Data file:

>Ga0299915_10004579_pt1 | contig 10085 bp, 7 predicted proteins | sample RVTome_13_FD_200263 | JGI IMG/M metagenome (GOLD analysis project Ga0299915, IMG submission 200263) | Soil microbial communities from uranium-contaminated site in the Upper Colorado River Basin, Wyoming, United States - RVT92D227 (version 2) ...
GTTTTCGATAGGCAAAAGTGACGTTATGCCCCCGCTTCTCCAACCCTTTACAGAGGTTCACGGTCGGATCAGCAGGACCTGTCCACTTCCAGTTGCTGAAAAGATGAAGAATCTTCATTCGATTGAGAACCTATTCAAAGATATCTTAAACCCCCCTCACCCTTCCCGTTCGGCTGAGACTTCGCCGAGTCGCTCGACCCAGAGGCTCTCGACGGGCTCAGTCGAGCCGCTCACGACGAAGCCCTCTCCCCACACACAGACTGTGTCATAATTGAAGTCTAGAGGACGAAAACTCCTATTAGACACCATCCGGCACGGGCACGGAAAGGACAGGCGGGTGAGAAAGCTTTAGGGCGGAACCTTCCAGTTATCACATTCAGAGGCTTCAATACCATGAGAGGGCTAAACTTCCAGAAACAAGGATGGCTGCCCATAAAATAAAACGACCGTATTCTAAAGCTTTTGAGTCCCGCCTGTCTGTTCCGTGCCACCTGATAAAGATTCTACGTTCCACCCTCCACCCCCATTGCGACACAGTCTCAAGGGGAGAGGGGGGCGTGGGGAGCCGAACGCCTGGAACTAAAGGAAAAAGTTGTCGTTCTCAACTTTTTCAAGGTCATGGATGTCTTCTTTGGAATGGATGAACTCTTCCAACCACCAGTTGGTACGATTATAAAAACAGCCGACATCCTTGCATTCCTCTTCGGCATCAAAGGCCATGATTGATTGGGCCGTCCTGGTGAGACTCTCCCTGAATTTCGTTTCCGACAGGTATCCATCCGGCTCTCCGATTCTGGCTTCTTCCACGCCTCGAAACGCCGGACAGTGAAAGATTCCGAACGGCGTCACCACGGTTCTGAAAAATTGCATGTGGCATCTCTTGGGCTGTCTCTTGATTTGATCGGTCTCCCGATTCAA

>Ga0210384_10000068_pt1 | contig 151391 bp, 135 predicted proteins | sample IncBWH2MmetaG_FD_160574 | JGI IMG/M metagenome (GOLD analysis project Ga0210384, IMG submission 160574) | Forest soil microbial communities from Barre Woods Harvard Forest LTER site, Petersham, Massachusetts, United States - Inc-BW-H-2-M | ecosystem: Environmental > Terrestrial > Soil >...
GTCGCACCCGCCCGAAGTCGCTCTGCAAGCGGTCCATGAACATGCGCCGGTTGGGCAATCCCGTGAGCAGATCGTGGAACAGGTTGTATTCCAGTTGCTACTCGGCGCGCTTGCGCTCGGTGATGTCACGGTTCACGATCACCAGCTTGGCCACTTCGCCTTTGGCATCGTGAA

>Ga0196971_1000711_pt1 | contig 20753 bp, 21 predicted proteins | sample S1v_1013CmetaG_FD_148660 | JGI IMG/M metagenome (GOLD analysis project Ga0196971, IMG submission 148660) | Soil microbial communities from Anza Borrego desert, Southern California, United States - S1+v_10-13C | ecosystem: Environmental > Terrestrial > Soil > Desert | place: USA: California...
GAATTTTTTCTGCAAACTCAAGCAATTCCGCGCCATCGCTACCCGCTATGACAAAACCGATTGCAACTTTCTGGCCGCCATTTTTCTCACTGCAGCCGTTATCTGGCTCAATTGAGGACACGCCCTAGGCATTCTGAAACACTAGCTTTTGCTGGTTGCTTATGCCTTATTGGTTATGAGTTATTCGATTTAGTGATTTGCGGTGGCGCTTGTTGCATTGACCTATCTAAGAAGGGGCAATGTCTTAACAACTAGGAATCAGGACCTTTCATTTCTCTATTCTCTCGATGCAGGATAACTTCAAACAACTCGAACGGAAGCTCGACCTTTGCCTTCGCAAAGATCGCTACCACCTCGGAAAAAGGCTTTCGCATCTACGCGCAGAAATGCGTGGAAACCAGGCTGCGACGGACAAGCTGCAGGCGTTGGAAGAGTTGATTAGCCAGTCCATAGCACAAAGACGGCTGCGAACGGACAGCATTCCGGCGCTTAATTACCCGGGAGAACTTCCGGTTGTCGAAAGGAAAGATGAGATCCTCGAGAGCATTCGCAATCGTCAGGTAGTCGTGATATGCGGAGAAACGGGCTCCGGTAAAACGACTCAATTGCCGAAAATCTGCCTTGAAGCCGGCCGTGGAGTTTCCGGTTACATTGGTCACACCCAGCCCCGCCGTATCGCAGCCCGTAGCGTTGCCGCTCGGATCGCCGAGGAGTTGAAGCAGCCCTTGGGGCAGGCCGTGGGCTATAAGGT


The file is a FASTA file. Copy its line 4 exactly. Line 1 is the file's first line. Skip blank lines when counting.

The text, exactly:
GTCGCACCCGCCCGAAGTCGCTCTGCAAGCGGTCCATGAACATGCGCCGGTTGGGCAATCCCGTGAGCAGATCGTGGAACAGGTTGTATTCCAGTTGCTACTCGGCGCGCTTGCGCTCGGTGATGTCACGGTTCACGATCACCAGCTTGGCCACTTCGCCTTTGGCATCGTGAA